“You see? That’s why scientists persist in their investigations, why we struggle so desperately for every bit of knowledge, stay up nights seeking the answer to a problem, climb the steepest obstacles to the next fragment of understanding, to finally reach that joyous moment of the kick in the discovery, which is part of the pleasure of finding things out.”
MIHAI Podgoreanu, the 2009 recipient of the Presidential Scholar Award, is a wonderful testament to the passion for discovery that should drive anesthesiology to the highest levels of modern science. Mihai obtained his M.D. degree from Carol Davila University in Bucharest, Romania and trained as an anesthesiology resident at Yale University, New Haven, Connecticut. At Yale, he pursued the clinician-scientist track under the mentorship of David Silverman, M.D., focused on understanding the origin and control mechanisms of oscillations in microvascular flow in response to various physiologic perturbations. Expanding on investigations in healthy volunteers, Dr. Podgoreanu described for the first time in cardiac surgical patients the emergence and progressive synchronization of high-frequency microvascular oscillations under conditions of nonpulsatile perfusion (during cardiopulmonary bypass) in the absence of cardiac and respiratory activity, thus demonstrating their peripheral origin and providing insights into parasympathetic vasoregulatory mechanisms in response to systemic depulsation.1This phenomenon is particularly important now with the advent of axial-flow ventricular assist devices. This work was recognized nationally in 2001, when he was named the winner of the resident research contest at the Postgraduate Assembly of the New York Society of Anesthesiologists. To expand his repertoire into animal models of disease, both ex vivo and in vivo , he participated during his residency in a project examining the effects of lidocaine on human lung fibroblasts and endothelium in a rat tracheal ring model system.2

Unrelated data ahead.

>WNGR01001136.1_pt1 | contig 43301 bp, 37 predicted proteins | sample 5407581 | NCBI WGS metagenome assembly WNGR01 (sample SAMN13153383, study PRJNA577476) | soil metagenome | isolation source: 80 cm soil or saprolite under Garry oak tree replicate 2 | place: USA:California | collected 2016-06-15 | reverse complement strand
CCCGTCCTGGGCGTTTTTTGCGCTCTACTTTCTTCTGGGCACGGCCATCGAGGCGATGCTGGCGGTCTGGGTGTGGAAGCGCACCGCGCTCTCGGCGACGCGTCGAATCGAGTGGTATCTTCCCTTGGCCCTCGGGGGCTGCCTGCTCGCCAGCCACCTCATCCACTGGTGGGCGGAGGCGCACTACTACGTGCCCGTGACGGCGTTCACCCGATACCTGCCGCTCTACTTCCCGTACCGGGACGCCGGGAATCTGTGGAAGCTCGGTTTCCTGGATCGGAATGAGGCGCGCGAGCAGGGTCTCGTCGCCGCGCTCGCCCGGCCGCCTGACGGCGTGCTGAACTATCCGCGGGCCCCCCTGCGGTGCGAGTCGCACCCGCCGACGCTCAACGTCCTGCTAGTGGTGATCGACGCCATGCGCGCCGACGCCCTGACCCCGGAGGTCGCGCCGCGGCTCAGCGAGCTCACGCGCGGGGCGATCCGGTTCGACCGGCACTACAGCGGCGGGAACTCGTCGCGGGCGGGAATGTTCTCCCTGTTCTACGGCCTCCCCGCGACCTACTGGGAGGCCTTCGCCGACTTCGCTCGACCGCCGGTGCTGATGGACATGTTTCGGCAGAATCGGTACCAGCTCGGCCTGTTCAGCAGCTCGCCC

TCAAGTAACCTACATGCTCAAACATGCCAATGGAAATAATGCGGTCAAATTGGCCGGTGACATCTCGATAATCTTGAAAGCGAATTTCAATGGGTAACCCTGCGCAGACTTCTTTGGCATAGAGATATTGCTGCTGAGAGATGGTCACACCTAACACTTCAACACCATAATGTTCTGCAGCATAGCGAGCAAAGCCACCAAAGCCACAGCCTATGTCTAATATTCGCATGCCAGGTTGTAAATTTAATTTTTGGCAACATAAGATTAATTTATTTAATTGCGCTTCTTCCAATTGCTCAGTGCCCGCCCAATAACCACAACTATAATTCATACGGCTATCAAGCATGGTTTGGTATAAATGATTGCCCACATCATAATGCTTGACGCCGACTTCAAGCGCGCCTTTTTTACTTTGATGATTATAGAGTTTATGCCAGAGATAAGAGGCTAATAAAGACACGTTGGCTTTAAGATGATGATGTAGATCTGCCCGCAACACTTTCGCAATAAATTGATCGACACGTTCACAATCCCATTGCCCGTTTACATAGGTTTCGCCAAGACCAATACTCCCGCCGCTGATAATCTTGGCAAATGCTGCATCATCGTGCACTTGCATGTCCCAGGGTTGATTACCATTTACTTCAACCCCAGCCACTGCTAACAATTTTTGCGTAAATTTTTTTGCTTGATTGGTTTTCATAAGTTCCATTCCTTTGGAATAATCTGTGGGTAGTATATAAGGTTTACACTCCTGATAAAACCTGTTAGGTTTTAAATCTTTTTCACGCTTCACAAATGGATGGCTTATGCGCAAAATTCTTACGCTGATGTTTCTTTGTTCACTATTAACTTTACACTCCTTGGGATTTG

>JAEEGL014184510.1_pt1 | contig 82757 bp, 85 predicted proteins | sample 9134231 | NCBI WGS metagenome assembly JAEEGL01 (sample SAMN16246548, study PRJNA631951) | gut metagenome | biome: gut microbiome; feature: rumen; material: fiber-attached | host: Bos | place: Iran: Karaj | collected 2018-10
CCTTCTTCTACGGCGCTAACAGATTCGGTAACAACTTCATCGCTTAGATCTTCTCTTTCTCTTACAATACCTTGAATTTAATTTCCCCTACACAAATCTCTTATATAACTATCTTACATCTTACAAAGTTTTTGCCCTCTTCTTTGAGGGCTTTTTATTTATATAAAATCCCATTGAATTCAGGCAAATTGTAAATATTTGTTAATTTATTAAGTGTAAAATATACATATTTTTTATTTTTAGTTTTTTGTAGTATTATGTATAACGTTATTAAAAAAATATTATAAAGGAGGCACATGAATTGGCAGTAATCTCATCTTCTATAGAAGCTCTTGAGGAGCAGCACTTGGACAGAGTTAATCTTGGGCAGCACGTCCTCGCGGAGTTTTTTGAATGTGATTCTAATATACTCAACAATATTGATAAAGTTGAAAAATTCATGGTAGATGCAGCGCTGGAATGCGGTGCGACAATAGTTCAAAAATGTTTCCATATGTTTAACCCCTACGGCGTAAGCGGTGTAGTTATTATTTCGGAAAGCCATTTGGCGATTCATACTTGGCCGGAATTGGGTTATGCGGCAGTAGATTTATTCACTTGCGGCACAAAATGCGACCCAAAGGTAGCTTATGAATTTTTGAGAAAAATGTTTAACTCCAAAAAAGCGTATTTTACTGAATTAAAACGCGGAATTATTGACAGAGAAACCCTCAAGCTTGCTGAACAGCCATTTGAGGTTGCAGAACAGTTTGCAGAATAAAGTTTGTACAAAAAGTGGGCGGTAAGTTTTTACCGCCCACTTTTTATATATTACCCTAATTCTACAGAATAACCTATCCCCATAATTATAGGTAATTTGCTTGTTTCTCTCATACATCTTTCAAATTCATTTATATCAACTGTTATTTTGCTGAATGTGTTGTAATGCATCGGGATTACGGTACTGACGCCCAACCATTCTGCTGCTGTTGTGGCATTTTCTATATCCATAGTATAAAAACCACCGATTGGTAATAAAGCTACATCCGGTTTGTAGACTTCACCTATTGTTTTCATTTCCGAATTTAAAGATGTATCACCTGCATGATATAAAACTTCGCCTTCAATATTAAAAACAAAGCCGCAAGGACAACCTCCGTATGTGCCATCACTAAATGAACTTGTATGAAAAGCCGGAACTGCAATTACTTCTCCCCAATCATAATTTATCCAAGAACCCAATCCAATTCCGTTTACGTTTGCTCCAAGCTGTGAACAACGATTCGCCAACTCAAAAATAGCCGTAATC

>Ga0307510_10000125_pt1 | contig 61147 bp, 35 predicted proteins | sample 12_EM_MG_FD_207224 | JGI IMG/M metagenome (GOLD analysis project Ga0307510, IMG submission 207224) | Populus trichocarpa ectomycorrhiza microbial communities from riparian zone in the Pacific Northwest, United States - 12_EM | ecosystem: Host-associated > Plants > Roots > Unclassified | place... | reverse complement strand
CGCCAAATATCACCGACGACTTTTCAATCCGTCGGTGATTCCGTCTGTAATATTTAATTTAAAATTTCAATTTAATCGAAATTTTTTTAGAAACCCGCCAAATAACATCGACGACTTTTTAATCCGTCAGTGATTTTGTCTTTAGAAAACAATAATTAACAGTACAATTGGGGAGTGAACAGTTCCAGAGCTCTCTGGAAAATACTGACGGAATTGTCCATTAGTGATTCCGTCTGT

These early investigations sparked his curiosity to understand the complex interplay between variability in physiologic parameters, molecular variability in the host responses to surgical insult, and the well-known variability in perioperative clinical trajectories of patients undergoing cardiothoracic surgery. The desire to develop as a perioperative physician-scientist and acquire the necessary knowledge to apply molecular medicine tools to cardiac surgical outcomes brought him to Duke University (Durham, North Carolina) in the summer of 2000, where he embarked on a 2-yr cardiothoracic anesthesia fellowship, followed by a critical care medicine fellowship. He combined this 3-yr continuum of subspecialty training with a postdoctoral fellowship in molecular genetics in the laboratory of Debra Schwinn, M.D., an internationally acclaimed expert in molecular pharmacology, cardiovascular autonomic control, and translational functional genomics. He received a postdoctoral fellowship award from the American Heart Association to study the effects of genetic variants in the β2adrenergic receptor on adverse cardiac surgical outcomes.
Under Dr. Schwinn’s mentorship, Mihai quickly became the central cog in the Perioperative Genomics and Safety Outcome Study (PEGASUS), a large Department of Anesthesiology genomics project focused on understanding the role of genetic variability in organ injury and dysfunction after cardiac surgery, and laid the foundations of a new field based on the use of genomic technologies in perioperative medicine (i.e. , perioperative genomics). The success of his leadership in this area is evidenced by a series of publications identifying key genetic variants associated with major adverse postoperative events after cardiac and major surgery,3–9as well as several review articles and book chapters introducing the concept of perioperative genomics to the broader cardiovascular and anesthesia communities,10–12including the first genomics chapter in a premier anesthesiology textbook.13He was a Vivien Thomas Young Investigator Award finalist at the American Heart Association 2005 Scientific Sessions for his study titled “Inflammatory gene polymorphisms and risk of postoperative myocardial infarction following cardiac surgery.”3